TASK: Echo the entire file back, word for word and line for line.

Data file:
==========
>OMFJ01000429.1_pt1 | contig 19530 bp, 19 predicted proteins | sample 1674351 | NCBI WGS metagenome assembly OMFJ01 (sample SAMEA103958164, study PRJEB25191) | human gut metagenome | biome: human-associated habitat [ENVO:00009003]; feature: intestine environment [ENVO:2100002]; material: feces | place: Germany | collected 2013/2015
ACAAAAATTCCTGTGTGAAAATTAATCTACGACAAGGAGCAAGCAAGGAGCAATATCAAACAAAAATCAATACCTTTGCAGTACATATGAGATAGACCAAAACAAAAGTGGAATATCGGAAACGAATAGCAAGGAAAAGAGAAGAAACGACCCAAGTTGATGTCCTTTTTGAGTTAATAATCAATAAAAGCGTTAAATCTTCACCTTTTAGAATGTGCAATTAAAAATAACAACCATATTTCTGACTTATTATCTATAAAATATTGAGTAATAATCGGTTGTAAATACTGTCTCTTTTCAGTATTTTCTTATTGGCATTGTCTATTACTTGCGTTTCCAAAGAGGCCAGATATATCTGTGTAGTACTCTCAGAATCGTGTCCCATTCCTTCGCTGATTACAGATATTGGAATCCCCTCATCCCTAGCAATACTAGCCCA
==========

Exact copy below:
>OMFJ01000429.1_pt1 | contig 19530 bp, 19 predicted proteins | sample 1674351 | NCBI WGS metagenome assembly OMFJ01 (sample SAMEA103958164, study PRJEB25191) | human gut metagenome | biome: human-associated habitat [ENVO:00009003]; feature: intestine environment [ENVO:2100002]; material: feces | place: Germany | collected 2013/2015
ACAAAAATTCCTGTGTGAAAATTAATCTACGACAAGGAGCAAGCAAGGAGCAATATCAAACAAAAATCAATACCTTTGCAGTACATATGAGATAGACCAAAACAAAAGTGGAATATCGGAAACGAATAGCAAGGAAAAGAGAAGAAACGACCCAAGTTGATGTCCTTTTTGAGTTAATAATCAATAAAAGCGTTAAATCTTCACCTTTTAGAATGTGCAATTAAAAATAACAACCATATTTCTGACTTATTATCTATAAAATATTGAGTAATAATCGGTTGTAAATACTGTCTCTTTTCAGTATTTTCTTATTGGCATTGTCTATTACTTGCGTTTCCAAAGAGGCCAGATATATCTGTGTAGTACTCTCAGAATCGTGTCCCATTCCTTCGCTGATTACAGATATTGGAATCCCCTCATCCCTAGCAATACTAGCCCA